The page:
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‘Tan, Joseph’
Notes from the bar: once on demurrage, always on demurrage?

16 October 2017

In the shipping world, a common phrase we often hear is “once on demurrage, always on demurrage”.

In this update, we will examine whether this maxim holds true in all circumstances.

Notes from the bar: understanding the risks of contracting on a 'bare-bones' basis

15 September 2017

In international trade, it is very common for parties to reach an agreement on the main commercial terms of each transaction (e.g. the specific product, price, quantity and quality, load port etc.) before the detailed terms are worked out and executed in the form of a formal written contract.

Notes from the bar: Lien over sub-freight - registrable charge

15 August 2017

There has been a long tussle between insolvency lawyers and shipping lawyers over whether a lien over sub-freight ought to be treated as a registrable charge pursuant to the Companies Act. Unfortunately, the score is insolvency lawyers 1 : shipping lawyers 0. In this update, we take a brief look at the case of Siva Ships Intl. Pte Ltd (in liquidation) [2017] SGHC 172 (“Siva Ships”).

Notes from the bar: BIMCO SUPPLYTIME 2017

18 July 2017

BIMCO’s Documentary Committee recently adopted the revised SUPPLYTIME 2017, thereby bringing the popular standard form charterparty for offshore support vessels (“OSVs”) more in line with current practices in the offshore sector.

In this update, we would briefly explain some of the key differences between SUPPLYTIME 2017 and its predecessor SUPPLYTIME 2005. 

 

Notes from the bar: should you agree to a one-sided arbitration clause?

15 June 2017

In this update, we look at the recent High Court and Court of Appeal case of Dyna-Jet Pte Ltd v Wilson Taylor Asia Pacific Pte Ltd [2017] 3 SLR; [2016] SGHC 238 and Wilson Taylor Asia Pacific Pte Ltd v Dyna-Jet Pte Ltd [2017] SGCA 32 (“the case”). Both the High Court and Court of Appeal concurred that one-sided arbitration clauses are enforceable and fall within the meaning of an arbitration agreement under s.2 of the International Arbitration Act (Cap 143A, 2002 Rev Ed) (“the IAA”). On the particular facts of the case, the arbitration agreement clause was not invoked.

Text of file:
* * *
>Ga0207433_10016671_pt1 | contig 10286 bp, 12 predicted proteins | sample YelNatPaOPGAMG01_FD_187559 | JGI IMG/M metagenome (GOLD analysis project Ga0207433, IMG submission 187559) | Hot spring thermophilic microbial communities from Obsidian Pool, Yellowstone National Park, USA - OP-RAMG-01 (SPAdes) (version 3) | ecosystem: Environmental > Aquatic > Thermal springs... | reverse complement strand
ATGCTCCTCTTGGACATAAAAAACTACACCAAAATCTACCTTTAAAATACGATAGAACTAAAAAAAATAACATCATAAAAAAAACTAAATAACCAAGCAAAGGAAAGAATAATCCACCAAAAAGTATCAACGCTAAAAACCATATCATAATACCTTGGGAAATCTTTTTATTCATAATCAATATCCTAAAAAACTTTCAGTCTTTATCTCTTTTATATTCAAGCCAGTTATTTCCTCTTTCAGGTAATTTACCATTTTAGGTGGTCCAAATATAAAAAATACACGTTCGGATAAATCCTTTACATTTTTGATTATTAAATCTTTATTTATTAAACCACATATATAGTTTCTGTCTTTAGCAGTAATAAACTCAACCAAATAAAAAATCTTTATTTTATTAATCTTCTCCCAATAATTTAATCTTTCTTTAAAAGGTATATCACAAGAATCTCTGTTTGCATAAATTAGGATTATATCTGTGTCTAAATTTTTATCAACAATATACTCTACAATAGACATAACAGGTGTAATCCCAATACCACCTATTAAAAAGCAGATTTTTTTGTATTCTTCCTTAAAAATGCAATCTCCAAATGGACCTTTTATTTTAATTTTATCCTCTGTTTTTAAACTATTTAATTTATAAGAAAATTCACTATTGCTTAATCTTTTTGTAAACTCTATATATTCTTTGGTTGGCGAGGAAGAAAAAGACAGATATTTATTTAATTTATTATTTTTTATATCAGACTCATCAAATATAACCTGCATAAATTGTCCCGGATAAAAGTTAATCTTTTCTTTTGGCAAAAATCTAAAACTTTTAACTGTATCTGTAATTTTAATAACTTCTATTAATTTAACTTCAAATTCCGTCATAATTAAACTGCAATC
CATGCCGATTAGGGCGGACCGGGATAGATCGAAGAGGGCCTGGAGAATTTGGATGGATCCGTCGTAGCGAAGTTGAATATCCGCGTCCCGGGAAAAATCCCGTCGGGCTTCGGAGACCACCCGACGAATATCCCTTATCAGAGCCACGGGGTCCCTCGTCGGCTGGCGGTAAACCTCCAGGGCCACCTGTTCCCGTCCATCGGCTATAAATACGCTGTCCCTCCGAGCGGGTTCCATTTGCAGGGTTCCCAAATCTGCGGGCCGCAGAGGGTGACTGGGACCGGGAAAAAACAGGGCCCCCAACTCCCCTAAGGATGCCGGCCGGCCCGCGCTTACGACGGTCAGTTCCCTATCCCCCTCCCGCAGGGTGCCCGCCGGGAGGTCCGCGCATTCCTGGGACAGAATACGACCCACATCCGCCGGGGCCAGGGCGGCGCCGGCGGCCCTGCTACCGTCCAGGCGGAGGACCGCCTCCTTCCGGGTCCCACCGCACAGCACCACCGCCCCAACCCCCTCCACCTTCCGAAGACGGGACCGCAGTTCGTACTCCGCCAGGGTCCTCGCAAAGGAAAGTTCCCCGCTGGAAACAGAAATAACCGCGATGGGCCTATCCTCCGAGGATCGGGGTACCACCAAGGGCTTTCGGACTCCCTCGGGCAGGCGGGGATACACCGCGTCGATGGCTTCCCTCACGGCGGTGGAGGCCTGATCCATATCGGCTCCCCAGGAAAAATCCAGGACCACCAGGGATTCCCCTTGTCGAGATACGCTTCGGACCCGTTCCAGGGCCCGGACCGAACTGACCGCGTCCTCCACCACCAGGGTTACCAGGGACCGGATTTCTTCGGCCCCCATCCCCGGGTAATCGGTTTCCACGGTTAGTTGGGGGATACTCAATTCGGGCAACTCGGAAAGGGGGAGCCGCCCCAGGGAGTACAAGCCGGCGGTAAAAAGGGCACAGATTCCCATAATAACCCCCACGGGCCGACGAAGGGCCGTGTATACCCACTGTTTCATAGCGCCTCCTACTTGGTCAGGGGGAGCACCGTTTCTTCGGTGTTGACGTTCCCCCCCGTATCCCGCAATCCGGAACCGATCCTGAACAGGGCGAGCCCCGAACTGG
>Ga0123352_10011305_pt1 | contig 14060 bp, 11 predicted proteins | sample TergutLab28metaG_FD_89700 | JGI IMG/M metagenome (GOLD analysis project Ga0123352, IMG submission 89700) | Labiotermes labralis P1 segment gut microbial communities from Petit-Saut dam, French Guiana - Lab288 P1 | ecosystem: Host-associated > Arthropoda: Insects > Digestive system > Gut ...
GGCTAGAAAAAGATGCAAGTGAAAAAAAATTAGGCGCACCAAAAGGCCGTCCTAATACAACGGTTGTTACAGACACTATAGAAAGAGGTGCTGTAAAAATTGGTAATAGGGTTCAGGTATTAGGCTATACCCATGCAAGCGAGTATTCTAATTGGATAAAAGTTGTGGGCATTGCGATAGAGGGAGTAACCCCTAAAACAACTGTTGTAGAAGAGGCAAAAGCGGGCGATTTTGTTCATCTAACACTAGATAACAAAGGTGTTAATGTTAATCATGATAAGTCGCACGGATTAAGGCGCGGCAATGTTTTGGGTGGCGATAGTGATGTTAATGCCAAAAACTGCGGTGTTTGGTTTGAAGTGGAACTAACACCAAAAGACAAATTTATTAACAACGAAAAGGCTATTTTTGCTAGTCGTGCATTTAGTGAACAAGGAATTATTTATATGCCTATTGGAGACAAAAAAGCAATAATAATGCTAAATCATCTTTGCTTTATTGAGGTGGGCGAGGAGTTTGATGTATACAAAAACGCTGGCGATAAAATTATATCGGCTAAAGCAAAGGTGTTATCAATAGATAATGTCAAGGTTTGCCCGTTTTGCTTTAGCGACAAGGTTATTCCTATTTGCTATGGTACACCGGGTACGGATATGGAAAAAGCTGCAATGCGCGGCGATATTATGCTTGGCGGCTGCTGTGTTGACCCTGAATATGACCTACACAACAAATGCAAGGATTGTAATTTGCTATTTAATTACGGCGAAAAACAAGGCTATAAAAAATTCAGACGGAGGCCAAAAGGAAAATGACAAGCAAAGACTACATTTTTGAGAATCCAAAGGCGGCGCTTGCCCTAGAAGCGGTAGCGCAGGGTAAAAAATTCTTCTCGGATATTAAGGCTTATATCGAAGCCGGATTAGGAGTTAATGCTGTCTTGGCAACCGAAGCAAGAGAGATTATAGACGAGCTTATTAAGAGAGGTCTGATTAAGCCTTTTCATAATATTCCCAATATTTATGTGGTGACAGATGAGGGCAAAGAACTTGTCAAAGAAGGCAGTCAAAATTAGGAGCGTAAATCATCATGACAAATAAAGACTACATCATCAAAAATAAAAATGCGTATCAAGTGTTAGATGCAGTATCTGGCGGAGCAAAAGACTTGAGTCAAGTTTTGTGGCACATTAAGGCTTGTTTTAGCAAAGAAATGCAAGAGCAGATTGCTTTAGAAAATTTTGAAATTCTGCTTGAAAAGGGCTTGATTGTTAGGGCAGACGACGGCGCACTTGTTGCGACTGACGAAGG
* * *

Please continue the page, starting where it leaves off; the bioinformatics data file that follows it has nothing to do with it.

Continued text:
Notes from the bar: demystifying force majeure

15 May 2017

Companies operating in commodities and international trade sectors often have to rely on force majeure in order to protect themselves from defaulting on their contractual obligations as a result of unexpected events that might impede or obstruct their performance of the contact.

Notes from the Bar: understanding laycan in charter parties

17 April 2017

Apart from persons involved in the maritime and international trade industries, it is likely that no one else in this world knows what a laycan is, or has even heard of this term. For persons in the maritime and international trade industries, the term laycan is often used in everyday business but do people actually know what it means and the implications of this term?

In this update, we will briefly explain the commercial and legal implications of a laycan in the charter party context. In doing so, we endeavour to impart some good practices that you should bear in mind when entering into a charter party.

Notes from the Bar: When is a Bill of Lading not a Bill of Lading?

15 March 2017

In this update, we look at the case of The Star Quest [2016] 3 SLR 1280; [2016] SGHC 100, where the Singapore High Court granted the shipowner unconditional leave to defend a claim for misdelivery on the ground that it is arguable that the bills of lading issued neither operated as contractual documents nor documents of title; accordingly, there was no requirement for the cargoes to be delivered against presentation of the bills of lading.

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